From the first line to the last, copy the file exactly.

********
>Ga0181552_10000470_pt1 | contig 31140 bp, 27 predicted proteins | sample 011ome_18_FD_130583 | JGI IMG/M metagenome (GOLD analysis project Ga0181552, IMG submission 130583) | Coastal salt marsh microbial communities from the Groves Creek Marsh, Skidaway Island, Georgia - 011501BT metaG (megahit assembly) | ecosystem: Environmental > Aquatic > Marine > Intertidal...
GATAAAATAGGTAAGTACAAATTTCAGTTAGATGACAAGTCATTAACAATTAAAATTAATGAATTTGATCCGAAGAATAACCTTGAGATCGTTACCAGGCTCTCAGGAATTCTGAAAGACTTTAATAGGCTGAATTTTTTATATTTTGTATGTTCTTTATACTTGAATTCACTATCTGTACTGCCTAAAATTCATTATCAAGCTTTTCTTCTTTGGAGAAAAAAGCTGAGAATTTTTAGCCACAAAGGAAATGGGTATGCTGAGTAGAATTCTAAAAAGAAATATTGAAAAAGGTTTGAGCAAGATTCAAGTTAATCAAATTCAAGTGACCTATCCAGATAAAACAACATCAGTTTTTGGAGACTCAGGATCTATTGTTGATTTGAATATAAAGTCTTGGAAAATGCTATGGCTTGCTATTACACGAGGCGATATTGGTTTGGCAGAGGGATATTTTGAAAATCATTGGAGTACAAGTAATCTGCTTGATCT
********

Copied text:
>Ga0181552_10000470_pt1 | contig 31140 bp, 27 predicted proteins | sample 011ome_18_FD_130583 | JGI IMG/M metagenome (GOLD analysis project Ga0181552, IMG submission 130583) | Coastal salt marsh microbial communities from the Groves Creek Marsh, Skidaway Island, Georgia - 011501BT metaG (megahit assembly) | ecosystem: Environmental > Aquatic > Marine > Intertidal...
GATAAAATAGGTAAGTACAAATTTCAGTTAGATGACAAGTCATTAACAATTAAAATTAATGAATTTGATCCGAAGAATAACCTTGAGATCGTTACCAGGCTCTCAGGAATTCTGAAAGACTTTAATAGGCTGAATTTTTTATATTTTGTATGTTCTTTATACTTGAATTCACTATCTGTACTGCCTAAAATTCATTATCAAGCTTTTCTTCTTTGGAGAAAAAAGCTGAGAATTTTTAGCCACAAAGGAAATGGGTATGCTGAGTAGAATTCTAAAAAGAAATATTGAAAAAGGTTTGAGCAAGATTCAAGTTAATCAAATTCAAGTGACCTATCCAGATAAAACAACATCAGTTTTTGGAGACTCAGGATCTATTGTTGATTTGAATATAAAGTCTTGGAAAATGCTATGGCTTGCTATTACACGAGGCGATATTGGTTTGGCAGAGGGATATTTTGAAAATCATTGGAGTACAAGTAATCTGCTTGATCT